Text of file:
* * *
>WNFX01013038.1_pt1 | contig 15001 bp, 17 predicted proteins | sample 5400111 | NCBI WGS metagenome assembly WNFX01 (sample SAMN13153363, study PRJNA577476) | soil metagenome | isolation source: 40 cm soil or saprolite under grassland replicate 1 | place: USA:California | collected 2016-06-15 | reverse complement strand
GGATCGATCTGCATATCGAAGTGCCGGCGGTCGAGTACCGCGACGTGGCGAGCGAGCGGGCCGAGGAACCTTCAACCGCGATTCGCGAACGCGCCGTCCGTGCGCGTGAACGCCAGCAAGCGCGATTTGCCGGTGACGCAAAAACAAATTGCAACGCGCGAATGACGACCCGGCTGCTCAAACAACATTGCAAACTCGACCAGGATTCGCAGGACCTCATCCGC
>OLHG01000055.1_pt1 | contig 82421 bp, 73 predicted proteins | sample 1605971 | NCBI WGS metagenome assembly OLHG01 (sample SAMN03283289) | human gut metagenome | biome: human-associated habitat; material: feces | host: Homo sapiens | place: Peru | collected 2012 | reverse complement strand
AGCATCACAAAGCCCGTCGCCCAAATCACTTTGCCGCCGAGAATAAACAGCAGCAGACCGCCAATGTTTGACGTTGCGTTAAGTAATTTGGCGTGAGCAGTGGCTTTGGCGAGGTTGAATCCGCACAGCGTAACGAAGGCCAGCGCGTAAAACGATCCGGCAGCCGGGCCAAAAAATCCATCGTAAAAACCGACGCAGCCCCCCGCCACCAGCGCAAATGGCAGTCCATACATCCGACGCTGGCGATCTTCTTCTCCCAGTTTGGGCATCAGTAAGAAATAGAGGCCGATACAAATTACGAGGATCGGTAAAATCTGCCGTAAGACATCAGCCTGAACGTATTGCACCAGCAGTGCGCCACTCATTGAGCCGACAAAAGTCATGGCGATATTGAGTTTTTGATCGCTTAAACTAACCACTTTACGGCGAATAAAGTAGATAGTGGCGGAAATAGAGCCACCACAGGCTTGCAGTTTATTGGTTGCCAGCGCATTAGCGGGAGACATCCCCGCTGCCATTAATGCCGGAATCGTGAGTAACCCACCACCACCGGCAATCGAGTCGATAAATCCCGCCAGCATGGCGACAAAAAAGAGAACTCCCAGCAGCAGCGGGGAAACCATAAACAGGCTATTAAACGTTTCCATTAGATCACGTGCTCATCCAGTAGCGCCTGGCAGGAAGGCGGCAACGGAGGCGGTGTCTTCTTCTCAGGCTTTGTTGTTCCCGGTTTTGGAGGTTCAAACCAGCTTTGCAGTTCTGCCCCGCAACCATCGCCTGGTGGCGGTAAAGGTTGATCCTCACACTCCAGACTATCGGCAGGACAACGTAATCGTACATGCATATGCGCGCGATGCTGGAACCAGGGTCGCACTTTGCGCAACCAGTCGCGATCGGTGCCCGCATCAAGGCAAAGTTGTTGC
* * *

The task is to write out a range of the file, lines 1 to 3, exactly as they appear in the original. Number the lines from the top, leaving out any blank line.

>WNFX01013038.1_pt1 | contig 15001 bp, 17 predicted proteins | sample 5400111 | NCBI WGS metagenome assembly WNFX01 (sample SAMN13153363, study PRJNA577476) | soil metagenome | isolation source: 40 cm soil or saprolite under grassland replicate 1 | place: USA:California | collected 2016-06-15 | reverse complement strand
GGATCGATCTGCATATCGAAGTGCCGGCGGTCGAGTACCGCGACGTGGCGAGCGAGCGGGCCGAGGAACCTTCAACCGCGATTCGCGAACGCGCCGTCCGTGCGCGTGAACGCCAGCAAGCGCGATTTGCCGGTGACGCAAAAACAAATTGCAACGCGCGAATGACGACCCGGCTGCTCAAACAACATTGCAAACTCGACCAGGATTCGCAGGACCTCATCCGC
>OLHG01000055.1_pt1 | contig 82421 bp, 73 predicted proteins | sample 1605971 | NCBI WGS metagenome assembly OLHG01 (sample SAMN03283289) | human gut metagenome | biome: human-associated habitat; material: feces | host: Homo sapiens | place: Peru | collected 2012 | reverse complement strand